Riding across the Azul River Valley on horseback unveils a scene that combines wilderness and delicate views at the same time. An easy way to get immersed in this geographical setting.
Considered a traditional tour in the area, it may be enjoyed on its own or in combination with other attractions to turn it into an all-day outing.
A horseback ride leading to the site known as Cabeza de Indio
(Indian Head) is a perfect excuse to go on a circuit that involves winding mountain paths, woods and viewpoints. We made the necessary arrangements with our guide and his Criollo
horses, which were more than familiar with the rocky soil and would lead our way safely.
We met at the right place very early in the morning and got ready to ride two young spirited mares. A few minutes after we set out, we had already adjusted the saddle and the reins, but had the feeling that the mares had already noticed our lack of experience. Soon afterwards, they attempted a light gallop to show us that they would be in charge.
We left the bridge over the Quemquemtreu River behind and headed for Loma del Medio, where we would stop at the first viewpoint.
As we rode on, the guide told us that the typical English saddle is not used during this kind of outing. Instead, the gaucho
horse tack is used on top of a blanket. This has to do with the kind of terrain on which the horse travels.
“We are crossing a transition area known as ecotone. We have left the Patagonian steppe behind and are getting deep into the Valdivian rainforest", the guide said. Thus, we went into a thick tree grove where coihues, ñires
, cypresses and lengas
stood out. The only sound we could perceive was that coming from the branches rocking against one another. The rest was just silence.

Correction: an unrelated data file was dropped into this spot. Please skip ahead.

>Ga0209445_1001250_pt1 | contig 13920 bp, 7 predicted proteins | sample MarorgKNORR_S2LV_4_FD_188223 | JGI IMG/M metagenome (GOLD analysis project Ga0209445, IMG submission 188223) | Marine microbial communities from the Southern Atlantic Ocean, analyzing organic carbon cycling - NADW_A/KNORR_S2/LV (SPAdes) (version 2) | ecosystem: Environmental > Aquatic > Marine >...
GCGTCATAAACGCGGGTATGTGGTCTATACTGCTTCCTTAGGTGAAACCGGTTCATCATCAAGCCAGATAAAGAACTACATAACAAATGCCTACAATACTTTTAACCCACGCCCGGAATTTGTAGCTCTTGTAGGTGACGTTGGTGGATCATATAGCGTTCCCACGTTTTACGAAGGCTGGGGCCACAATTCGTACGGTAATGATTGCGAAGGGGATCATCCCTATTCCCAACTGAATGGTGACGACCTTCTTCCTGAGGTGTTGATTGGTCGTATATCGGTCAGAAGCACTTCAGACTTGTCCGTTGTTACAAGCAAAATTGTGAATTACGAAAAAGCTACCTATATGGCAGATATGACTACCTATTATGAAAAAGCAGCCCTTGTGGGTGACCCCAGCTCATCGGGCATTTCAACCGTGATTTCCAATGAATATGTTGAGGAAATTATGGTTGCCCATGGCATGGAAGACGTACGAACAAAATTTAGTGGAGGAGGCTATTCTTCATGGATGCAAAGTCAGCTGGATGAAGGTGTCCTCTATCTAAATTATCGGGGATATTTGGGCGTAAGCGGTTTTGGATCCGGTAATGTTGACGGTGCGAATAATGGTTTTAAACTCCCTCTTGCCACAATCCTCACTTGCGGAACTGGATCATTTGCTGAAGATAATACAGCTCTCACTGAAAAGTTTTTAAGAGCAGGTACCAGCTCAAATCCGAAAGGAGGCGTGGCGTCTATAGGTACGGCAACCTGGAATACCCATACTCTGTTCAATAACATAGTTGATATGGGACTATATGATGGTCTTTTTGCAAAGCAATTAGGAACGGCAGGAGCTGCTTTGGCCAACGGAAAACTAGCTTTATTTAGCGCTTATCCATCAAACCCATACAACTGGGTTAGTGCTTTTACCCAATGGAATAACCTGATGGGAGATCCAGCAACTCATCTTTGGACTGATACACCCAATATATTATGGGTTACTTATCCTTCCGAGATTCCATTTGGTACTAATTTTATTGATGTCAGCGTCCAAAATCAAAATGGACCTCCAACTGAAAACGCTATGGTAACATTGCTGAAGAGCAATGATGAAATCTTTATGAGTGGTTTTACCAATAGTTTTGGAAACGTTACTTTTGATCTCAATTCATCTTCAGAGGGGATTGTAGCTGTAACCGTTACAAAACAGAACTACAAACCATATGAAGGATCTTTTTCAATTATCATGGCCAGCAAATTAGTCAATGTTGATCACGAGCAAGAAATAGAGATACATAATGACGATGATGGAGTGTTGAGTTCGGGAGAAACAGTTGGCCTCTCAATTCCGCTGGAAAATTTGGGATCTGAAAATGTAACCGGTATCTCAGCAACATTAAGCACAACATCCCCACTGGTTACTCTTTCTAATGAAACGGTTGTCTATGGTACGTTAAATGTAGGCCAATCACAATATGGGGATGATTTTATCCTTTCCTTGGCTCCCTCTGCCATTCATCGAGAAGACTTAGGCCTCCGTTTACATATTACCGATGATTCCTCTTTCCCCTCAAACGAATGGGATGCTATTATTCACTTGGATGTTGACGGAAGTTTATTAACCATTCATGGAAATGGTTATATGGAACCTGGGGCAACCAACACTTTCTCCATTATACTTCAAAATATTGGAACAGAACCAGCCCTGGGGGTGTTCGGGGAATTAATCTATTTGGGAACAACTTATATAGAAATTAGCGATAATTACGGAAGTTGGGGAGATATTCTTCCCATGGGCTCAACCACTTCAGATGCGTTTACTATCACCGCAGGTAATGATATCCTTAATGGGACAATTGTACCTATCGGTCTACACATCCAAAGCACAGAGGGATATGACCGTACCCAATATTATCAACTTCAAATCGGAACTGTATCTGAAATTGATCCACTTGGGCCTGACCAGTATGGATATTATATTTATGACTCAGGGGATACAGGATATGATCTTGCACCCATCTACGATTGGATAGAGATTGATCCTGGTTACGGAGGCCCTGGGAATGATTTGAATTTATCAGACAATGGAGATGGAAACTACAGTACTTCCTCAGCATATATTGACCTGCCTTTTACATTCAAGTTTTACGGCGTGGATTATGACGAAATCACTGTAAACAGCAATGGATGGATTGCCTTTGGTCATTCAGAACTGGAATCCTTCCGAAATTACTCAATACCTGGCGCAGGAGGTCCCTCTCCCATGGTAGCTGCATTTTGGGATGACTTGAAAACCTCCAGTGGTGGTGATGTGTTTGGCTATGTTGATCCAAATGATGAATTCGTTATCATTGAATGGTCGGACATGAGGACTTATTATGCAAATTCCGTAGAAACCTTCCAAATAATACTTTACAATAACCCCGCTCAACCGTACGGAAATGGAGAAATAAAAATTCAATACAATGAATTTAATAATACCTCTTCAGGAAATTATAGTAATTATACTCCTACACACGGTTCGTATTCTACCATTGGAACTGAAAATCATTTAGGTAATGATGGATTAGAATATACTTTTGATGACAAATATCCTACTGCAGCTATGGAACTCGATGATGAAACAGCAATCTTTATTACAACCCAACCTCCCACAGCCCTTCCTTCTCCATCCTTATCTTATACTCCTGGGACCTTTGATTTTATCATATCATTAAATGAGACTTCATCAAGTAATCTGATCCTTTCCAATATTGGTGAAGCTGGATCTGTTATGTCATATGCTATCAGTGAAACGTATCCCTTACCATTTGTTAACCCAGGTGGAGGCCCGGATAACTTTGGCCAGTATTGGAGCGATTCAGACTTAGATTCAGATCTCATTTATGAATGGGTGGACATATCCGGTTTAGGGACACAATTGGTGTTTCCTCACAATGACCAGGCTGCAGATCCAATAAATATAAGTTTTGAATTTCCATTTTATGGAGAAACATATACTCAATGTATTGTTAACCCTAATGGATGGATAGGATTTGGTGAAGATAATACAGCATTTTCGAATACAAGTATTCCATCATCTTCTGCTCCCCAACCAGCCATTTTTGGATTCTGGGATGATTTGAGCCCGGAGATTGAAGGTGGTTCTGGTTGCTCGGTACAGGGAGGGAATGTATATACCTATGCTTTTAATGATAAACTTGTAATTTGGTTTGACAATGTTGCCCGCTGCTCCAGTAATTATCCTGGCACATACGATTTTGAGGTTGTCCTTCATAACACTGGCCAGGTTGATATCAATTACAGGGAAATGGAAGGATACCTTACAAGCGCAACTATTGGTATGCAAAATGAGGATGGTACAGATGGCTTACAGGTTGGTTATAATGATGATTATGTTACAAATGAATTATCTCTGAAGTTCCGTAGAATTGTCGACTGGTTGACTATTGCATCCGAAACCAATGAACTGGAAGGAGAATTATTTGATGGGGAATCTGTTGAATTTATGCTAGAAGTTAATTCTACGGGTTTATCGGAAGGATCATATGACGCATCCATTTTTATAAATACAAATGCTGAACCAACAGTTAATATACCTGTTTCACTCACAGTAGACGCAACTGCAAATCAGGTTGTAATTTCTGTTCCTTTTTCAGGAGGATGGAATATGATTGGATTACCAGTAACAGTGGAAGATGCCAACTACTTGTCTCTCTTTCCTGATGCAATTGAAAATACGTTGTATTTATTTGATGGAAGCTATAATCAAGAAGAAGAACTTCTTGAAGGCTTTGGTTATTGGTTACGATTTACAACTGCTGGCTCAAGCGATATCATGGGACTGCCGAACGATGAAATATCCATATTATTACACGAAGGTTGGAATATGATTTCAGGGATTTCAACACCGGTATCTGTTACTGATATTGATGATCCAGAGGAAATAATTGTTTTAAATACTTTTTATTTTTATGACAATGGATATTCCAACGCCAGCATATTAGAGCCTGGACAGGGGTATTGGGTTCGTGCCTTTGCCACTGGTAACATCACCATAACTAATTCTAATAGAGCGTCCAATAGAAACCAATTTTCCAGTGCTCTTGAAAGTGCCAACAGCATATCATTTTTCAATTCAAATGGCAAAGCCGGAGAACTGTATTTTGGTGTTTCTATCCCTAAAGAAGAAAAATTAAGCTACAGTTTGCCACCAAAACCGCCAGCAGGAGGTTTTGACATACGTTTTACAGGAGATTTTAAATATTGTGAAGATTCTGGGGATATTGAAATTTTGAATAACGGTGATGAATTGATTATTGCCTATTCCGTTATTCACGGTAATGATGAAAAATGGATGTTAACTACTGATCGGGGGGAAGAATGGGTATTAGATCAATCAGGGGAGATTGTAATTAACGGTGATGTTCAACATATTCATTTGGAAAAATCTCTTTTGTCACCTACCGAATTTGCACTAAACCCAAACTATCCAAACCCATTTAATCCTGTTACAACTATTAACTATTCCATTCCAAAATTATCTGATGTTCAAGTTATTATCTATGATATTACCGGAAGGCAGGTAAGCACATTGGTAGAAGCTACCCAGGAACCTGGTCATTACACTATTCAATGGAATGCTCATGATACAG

In a matter of minutes, we came to a clearing and caught a panoramic view of the Azul River Valley. Below us, its crystal-clear waters were meandering towards Lake Puelo and the so-called Cordón Nevado
(Snowy Range) set the limit with neighboring Chile towards the West. To complete the wide range of green, blue and brown hues, Mounts Tres Picos, Motoco and Lindo boasted their high summits.
When we were still some meters away from the place called Cabeza del Indio
, we tied our horses to a tree and continued on foot along a trail on a ledge that added up adrenaline to the ride.
At last, that rock formation carved by the wind and the water into the face of an Indian appeared before us. Featuring a large size, this site has a high spiritual meaning for the descendant of the Mapuche dwellers. For a while, we observed every detail and memorized it. Then, the same trail led us to the horses and we started our way back.
Reaching Cabeza del Indio
meant much more than seeing the eroded rock. It let us enjoy a wide variety of climates and perfumes. Also, we accessed higher places that display everything from another point of view. The horses helped us achieve our aim without much effort.
Tour Kind: Horseback.
Level of Difficulty: Low.
Duration: 2 Hours.
Llevar agua e indumentaria deportiva cómoda.